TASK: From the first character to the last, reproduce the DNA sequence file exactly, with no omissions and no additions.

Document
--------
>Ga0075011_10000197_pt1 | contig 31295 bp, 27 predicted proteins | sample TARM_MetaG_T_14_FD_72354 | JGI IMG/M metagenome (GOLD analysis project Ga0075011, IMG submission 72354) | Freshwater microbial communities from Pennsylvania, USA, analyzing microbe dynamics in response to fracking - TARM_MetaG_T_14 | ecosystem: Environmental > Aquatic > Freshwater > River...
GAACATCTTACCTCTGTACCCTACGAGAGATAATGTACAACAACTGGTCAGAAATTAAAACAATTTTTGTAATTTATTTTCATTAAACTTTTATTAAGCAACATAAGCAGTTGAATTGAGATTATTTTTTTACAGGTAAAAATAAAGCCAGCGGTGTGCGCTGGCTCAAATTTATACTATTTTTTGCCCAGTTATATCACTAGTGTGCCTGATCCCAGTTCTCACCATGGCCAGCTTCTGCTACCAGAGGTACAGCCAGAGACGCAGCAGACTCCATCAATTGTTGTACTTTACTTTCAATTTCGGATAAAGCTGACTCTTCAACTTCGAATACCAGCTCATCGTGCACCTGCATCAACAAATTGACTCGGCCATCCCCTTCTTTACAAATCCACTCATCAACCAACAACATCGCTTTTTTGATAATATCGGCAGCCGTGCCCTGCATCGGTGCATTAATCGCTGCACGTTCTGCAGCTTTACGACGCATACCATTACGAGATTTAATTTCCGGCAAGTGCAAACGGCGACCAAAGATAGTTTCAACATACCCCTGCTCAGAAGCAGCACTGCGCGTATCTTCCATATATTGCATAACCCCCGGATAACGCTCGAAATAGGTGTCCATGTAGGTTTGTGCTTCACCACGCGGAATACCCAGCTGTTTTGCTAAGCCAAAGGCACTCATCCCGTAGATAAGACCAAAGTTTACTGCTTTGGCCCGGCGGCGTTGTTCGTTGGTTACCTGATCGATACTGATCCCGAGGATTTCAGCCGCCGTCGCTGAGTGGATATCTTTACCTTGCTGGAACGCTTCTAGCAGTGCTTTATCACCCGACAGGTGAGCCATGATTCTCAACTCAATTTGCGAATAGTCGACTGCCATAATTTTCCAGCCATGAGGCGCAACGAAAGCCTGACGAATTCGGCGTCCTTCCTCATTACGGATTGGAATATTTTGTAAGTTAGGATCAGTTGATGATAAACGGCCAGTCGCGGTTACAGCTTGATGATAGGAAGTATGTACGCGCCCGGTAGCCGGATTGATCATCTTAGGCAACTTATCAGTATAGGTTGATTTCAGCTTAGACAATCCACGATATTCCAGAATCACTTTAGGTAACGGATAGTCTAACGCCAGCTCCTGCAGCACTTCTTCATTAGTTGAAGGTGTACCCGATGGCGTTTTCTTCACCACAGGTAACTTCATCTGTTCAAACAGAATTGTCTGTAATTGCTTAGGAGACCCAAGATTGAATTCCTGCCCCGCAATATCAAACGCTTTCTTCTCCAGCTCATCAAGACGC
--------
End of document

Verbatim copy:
>Ga0075011_10000197_pt1 | contig 31295 bp, 27 predicted proteins | sample TARM_MetaG_T_14_FD_72354 | JGI IMG/M metagenome (GOLD analysis project Ga0075011, IMG submission 72354) | Freshwater microbial communities from Pennsylvania, USA, analyzing microbe dynamics in response to fracking - TARM_MetaG_T_14 | ecosystem: Environmental > Aquatic > Freshwater > River...
GAACATCTTACCTCTGTACCCTACGAGAGATAATGTACAACAACTGGTCAGAAATTAAAACAATTTTTGTAATTTATTTTCATTAAACTTTTATTAAGCAACATAAGCAGTTGAATTGAGATTATTTTTTTACAGGTAAAAATAAAGCCAGCGGTGTGCGCTGGCTCAAATTTATACTATTTTTTGCCCAGTTATATCACTAGTGTGCCTGATCCCAGTTCTCACCATGGCCAGCTTCTGCTACCAGAGGTACAGCCAGAGACGCAGCAGACTCCATCAATTGTTGTACTTTACTTTCAATTTCGGATAAAGCTGACTCTTCAACTTCGAATACCAGCTCATCGTGCACCTGCATCAACAAATTGACTCGGCCATCCCCTTCTTTACAAATCCACTCATCAACCAACAACATCGCTTTTTTGATAATATCGGCAGCCGTGCCCTGCATCGGTGCATTAATCGCTGCACGTTCTGCAGCTTTACGACGCATACCATTACGAGATTTAATTTCCGGCAAGTGCAAACGGCGACCAAAGATAGTTTCAACATACCCCTGCTCAGAAGCAGCACTGCGCGTATCTTCCATATATTGCATAACCCCCGGATAACGCTCGAAATAGGTGTCCATGTAGGTTTGTGCTTCACCACGCGGAATACCCAGCTGTTTTGCTAAGCCAAAGGCACTCATCCCGTAGATAAGACCAAAGTTTACTGCTTTGGCCCGGCGGCGTTGTTCGTTGGTTACCTGATCGATACTGATCCCGAGGATTTCAGCCGCCGTCGCTGAGTGGATATCTTTACCTTGCTGGAACGCTTCTAGCAGTGCTTTATCACCCGACAGGTGAGCCATGATTCTCAACTCAATTTGCGAATAGTCGACTGCCATAATTTTCCAGCCATGAGGCGCAACGAAAGCCTGACGAATTCGGCGTCCTTCCTCATTACGGATTGGAATATTTTGTAAGTTAGGATCAGTTGATGATAAACGGCCAGTCGCGGTTACAGCTTGATGATAGGAAGTATGTACGCGCCCGGTAGCCGGATTGATCATCTTAGGCAACTTATCAGTATAGGTTGATTTCAGCTTAGACAATCCACGATATTCCAGAATCACTTTAGGTAACGGATAGTCTAACGCCAGCTCCTGCAGCACTTCTTCATTAGTTGAAGGTGTACCCGATGGCGTTTTCTTCACCACAGGTAACTTCATCTGTTCAAACAGAATTGTCTGTAATTGCTTAGGAGACCCAAGATTGAATTCCTGCCCCGCAATATCAAACGCTTTCTTCTCCAGCTCATCAAGACGC